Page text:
- The History of World Soil Day The History of World Soil Day
- Late King Bhumibol's Concepts in Soil Resource Management Late King Bhumibol's Concepts in Soil Resource Management
- Rocky Soil and Arid Land, Hard Soil and Laterite Rocky Soil and Arid Land, Hard Soil and Laterite
- Saline Soil, Soil Erosion Saline Soil, Soil Erosion
- Acidic Soil Acidic Soil
- King Bhumibol plants vetiver grass, which can reduce soil erosion and prevent landslide. King Bhumibol plants vetiver grass, which can reduce soil erosion and prevent landslide.
World Soil Day & His Late Majesty King Bhumibol’s Birthday
His Late Majesty King Bhumibol Adulyadej, the world’s longest-reigning monarch, was regarded as the great king of Thailand and deeply loved by all Thai people. His works and achievements have been recognized internationally as evidenced by the United Nations Development Programme (UNDP)’s first Human Development Lifetime Achievement Award which was presented to His Late Majesty by the former United Nations Secretary-General, Mr. Kofi Annan on 26th May 2006.
Among the late Kings’s numerous development projects that gained recognition worldwide is the soil management. His Late Majesty carried out soil surveys in all regions, and made a large number of experiments to find ways to help farmers improve the soil quality and increase agricultural productivity. As a result, the date of December 5, the birthday of His Late Majesty, had been chosen to be the World Soil Day by the International Union of Soil Sciences (IUSS) to honour his work in the area of soil science and soil resource conservation and sustainable management.
The History of World Soil Day
Following the 17th World Congress of Soil Science in Bangkok in 2002, the International Union of Soil Sciences had recognized the importance of the work of His Majesty the late King in the field of soil resource development, in particular agriculture development. The International Union of Soil Sciences then made a resolution to propose December 5 as the World Soil Day in His Late Majesty’s honour.
On December 6, 2013, the Economic and Financial Committee of the 68th Session of the United Nations General Assembly adopted a resolution to declare December 5 of every year as the World Soil Day. The objective of this international observance is to promote and raise awareness of the importance of soils towards agriculture development, nutrition and food security at the national and international levels to address the challenges of continued world population growth.
Late King Bhumibol's Concepts in Soil Resource Management
Throughout his 70-year reign, His Late Majesty King Bhumibol Adulyadej had tirelessly worked and dedicated himself to improving his people's lives. The late King Bhumibol made regular visits to his subjects in all regions, especially in remote and impoverished areas, therefore he understood the real problems of people in each area very well. He realized that soil health was absolutely essential to the well being of farmers, as without fertile soil farmers could not possibly grow healthy crops.
Soil is a very essential element in agriculture, and soil in Thailand is not suitable for farming everywhere. In such problem areas, it is often difficult for farmers to move elsewhere to seek a better living. In most cases, they have to remain where they are. Consequently, the crops are not very good, and often not enough to feed the family.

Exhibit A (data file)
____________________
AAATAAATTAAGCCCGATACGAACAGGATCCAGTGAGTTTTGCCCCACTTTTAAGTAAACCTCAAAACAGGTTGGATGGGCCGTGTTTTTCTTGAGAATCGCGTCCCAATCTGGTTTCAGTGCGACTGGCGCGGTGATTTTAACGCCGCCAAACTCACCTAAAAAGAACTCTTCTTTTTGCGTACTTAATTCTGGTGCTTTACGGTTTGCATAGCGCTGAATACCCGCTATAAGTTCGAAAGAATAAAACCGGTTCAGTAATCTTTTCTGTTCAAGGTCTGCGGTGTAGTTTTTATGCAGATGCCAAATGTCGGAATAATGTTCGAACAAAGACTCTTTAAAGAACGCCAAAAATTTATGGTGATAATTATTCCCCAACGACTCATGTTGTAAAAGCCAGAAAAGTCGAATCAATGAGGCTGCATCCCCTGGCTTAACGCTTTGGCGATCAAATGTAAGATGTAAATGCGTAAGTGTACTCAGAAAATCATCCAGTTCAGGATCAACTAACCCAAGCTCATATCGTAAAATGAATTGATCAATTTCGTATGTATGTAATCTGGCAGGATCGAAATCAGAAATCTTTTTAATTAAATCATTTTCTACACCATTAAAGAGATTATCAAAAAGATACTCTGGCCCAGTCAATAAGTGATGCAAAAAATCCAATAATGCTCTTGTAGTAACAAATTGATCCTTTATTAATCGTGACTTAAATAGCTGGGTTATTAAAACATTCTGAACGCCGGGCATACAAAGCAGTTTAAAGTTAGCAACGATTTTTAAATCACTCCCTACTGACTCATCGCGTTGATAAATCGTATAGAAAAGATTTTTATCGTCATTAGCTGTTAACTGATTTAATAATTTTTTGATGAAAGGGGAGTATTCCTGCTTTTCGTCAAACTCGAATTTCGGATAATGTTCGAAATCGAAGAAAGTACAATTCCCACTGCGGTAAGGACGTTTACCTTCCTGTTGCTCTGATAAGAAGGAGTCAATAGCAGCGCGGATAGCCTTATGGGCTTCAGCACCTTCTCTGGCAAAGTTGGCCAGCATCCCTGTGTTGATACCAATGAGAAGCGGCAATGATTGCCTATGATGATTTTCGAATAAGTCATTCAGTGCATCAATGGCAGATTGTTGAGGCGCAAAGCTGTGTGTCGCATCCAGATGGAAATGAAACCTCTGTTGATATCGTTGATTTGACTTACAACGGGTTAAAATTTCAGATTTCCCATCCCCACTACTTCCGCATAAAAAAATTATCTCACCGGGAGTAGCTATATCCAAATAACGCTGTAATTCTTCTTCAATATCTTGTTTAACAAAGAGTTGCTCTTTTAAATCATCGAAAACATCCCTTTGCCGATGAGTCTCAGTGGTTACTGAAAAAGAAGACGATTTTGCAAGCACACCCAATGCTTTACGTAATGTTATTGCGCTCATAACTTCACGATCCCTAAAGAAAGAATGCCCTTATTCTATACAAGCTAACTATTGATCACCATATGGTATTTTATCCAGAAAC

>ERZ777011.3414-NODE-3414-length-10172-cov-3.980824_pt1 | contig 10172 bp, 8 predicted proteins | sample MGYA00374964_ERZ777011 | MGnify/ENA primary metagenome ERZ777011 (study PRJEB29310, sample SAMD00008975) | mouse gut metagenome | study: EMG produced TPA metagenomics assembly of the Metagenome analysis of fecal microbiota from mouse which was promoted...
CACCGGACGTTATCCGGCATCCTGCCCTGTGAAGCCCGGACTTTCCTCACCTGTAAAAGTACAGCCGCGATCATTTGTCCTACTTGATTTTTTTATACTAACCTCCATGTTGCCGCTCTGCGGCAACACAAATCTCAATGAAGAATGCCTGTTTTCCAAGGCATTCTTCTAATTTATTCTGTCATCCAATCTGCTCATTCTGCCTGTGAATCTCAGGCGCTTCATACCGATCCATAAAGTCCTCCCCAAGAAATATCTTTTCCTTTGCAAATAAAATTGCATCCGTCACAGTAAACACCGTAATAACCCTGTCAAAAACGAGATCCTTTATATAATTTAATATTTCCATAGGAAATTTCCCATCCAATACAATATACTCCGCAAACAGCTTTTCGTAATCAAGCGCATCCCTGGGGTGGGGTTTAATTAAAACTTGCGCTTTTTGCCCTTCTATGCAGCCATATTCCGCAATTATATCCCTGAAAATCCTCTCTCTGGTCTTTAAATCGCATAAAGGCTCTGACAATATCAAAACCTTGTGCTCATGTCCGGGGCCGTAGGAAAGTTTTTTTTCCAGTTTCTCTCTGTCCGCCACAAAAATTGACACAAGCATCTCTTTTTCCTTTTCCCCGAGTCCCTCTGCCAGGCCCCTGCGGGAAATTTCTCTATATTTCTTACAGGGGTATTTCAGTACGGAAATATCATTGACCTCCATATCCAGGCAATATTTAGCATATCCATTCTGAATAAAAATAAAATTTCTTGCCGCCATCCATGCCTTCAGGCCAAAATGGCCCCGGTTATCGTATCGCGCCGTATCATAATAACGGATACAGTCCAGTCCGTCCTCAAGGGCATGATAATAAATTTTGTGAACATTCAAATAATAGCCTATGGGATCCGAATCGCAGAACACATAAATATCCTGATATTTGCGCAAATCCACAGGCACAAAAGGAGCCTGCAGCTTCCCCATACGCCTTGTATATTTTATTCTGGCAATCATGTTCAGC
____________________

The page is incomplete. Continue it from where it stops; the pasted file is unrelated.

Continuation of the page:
His Late Majesty King Bhumibol began to feel worried about this for his people at the early stage of his reign. He began to think about different ways to improve the soil quality, so as to help the poverty-stricken peasants. As a result, he conducted several research experiments and initiated royal development projects to protect and restore soil health in every region of Thailand. Starting in 1968, the late King tested various methods to conserve and enrich soil, mostly natural methods to create balance in the environment.
His Late Majesty King Bhumibol’s concepts in soil resource development and examples of his solutions to soil problems are evident in all six Royal Development Study Centers, established in all regions of Thailand. According to the late King Bhumibol’s concepts in soil resource management, there are six types of soil problems as follows:
Sandy soil is loose and allows roots to penetrate through easily. But it contains little food for plants. To overcome the problem, moisture and organic matter should be supplied to the soil constantly. The late King first had the method tested at the royally initiated Khao Hin Son Development Study Centre in Phanom Sarakham District, Chachoengsao Province.
According to the King’s idea, the solution to the problem was to build a reservoir as a source of water supply for farming use, keeping the surrounding earth moistened, and helping to restore healthy forest conditions. For steep sloping areas, vetiver was to be planted along lines of the same height, so that its thick roots would form a wall preventing landslide.
Rocky Soil and Arid Land
This type of soil is like sandy soil whose surface level has been blown away leaving only rock and gravel, in which plant cannot grow. It is of the same type as the earth in Huai Hong Khrai Development Study Center of Doi Saket Dictrict, Chiang Mai Province, which has resulted from the destruction of forest land and which has been rehabilitated through His Late Majesty’s idea to build a reservoir and to plant plenty of vetiver like what has been done at Khao Hin Son Development Study Centre.